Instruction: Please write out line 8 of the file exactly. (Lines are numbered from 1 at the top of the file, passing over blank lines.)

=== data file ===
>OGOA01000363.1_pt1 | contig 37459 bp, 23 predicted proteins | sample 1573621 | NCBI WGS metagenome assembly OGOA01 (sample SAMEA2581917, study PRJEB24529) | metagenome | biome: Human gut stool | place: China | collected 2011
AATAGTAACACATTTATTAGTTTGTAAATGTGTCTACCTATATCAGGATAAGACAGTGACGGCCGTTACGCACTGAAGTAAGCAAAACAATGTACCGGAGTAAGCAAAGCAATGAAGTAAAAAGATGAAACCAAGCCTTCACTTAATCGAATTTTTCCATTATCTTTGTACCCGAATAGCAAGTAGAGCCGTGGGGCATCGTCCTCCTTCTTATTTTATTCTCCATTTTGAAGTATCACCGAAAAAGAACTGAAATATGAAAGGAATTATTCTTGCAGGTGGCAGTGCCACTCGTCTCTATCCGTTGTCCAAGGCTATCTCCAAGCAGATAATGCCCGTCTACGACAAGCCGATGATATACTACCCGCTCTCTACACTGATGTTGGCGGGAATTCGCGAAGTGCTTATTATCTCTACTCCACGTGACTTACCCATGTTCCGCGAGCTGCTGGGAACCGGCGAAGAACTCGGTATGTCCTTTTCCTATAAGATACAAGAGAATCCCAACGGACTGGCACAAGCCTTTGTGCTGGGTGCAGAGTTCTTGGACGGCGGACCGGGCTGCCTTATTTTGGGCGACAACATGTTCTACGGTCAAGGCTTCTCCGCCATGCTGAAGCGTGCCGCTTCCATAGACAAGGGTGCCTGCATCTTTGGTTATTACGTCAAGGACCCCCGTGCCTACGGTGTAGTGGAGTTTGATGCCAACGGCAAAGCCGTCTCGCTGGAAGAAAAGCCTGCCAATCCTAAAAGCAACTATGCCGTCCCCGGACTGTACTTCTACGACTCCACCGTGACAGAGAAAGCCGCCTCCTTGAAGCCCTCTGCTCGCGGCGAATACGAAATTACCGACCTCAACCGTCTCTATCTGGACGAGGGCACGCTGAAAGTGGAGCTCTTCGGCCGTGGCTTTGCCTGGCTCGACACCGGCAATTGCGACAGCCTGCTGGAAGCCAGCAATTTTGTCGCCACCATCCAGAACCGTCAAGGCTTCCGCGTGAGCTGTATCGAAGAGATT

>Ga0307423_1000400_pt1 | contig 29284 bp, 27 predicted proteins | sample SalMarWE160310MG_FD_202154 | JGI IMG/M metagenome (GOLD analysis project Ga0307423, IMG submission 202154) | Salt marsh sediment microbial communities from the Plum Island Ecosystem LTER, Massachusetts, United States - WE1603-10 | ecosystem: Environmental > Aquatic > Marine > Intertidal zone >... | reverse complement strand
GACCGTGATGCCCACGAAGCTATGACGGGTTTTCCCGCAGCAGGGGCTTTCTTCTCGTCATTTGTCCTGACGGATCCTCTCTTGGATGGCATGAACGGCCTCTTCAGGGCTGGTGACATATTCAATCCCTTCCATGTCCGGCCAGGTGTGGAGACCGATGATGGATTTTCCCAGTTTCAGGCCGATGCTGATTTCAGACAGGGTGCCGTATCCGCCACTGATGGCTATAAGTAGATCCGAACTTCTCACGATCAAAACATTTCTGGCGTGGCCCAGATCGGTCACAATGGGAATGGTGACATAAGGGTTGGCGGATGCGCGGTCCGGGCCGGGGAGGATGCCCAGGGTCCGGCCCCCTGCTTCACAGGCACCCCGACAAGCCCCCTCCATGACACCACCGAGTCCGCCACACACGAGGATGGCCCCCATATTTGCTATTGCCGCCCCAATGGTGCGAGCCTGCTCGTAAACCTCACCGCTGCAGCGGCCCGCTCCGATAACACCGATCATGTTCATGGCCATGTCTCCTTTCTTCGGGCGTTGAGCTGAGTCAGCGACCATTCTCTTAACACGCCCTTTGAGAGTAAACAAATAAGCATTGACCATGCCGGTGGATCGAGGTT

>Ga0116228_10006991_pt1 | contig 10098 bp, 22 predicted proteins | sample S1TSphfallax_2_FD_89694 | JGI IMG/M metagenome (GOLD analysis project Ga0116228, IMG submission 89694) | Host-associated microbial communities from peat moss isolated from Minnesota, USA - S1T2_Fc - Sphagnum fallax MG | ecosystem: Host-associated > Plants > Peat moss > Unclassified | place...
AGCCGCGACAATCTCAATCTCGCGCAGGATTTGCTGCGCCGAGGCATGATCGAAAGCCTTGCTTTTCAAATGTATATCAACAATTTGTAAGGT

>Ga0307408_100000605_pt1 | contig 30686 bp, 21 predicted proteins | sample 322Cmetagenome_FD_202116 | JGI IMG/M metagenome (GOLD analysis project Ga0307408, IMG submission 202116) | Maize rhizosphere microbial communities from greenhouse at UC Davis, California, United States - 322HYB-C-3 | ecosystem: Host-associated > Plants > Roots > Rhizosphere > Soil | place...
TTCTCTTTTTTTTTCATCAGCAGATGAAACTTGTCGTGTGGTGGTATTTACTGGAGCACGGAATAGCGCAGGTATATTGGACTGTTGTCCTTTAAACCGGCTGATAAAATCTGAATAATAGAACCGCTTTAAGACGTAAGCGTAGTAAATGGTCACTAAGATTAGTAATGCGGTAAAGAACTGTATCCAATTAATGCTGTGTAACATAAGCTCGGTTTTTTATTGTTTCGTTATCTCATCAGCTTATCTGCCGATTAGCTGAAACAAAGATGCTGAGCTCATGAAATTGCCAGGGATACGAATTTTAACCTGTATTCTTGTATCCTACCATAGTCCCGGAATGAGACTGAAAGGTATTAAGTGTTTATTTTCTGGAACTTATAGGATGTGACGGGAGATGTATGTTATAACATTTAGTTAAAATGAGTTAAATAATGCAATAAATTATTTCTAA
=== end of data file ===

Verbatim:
TTCTCTTTTTTTTTCATCAGCAGATGAAACTTGTCGTGTGGTGGTATTTACTGGAGCACGGAATAGCGCAGGTATATTGGACTGTTGTCCTTTAAACCGGCTGATAAAATCTGAATAATAGAACCGCTTTAAGACGTAAGCGTAGTAAATGGTCACTAAGATTAGTAATGCGGTAAAGAACTGTATCCAATTAATGCTGTGTAACATAAGCTCGGTTTTTTATTGTTTCGTTATCTCATCAGCTTATCTGCCGATTAGCTGAAACAAAGATGCTGAGCTCATGAAATTGCCAGGGATACGAATTTTAACCTGTATTCTTGTATCCTACCATAGTCCCGGAATGAGACTGAAAGGTATTAAGTGTTTATTTTCTGGAACTTATAGGATGTGACGGGAGATGTATGTTATAACATTTAGTTAAAATGAGTTAAATAATGCAATAAATTATTTCTAA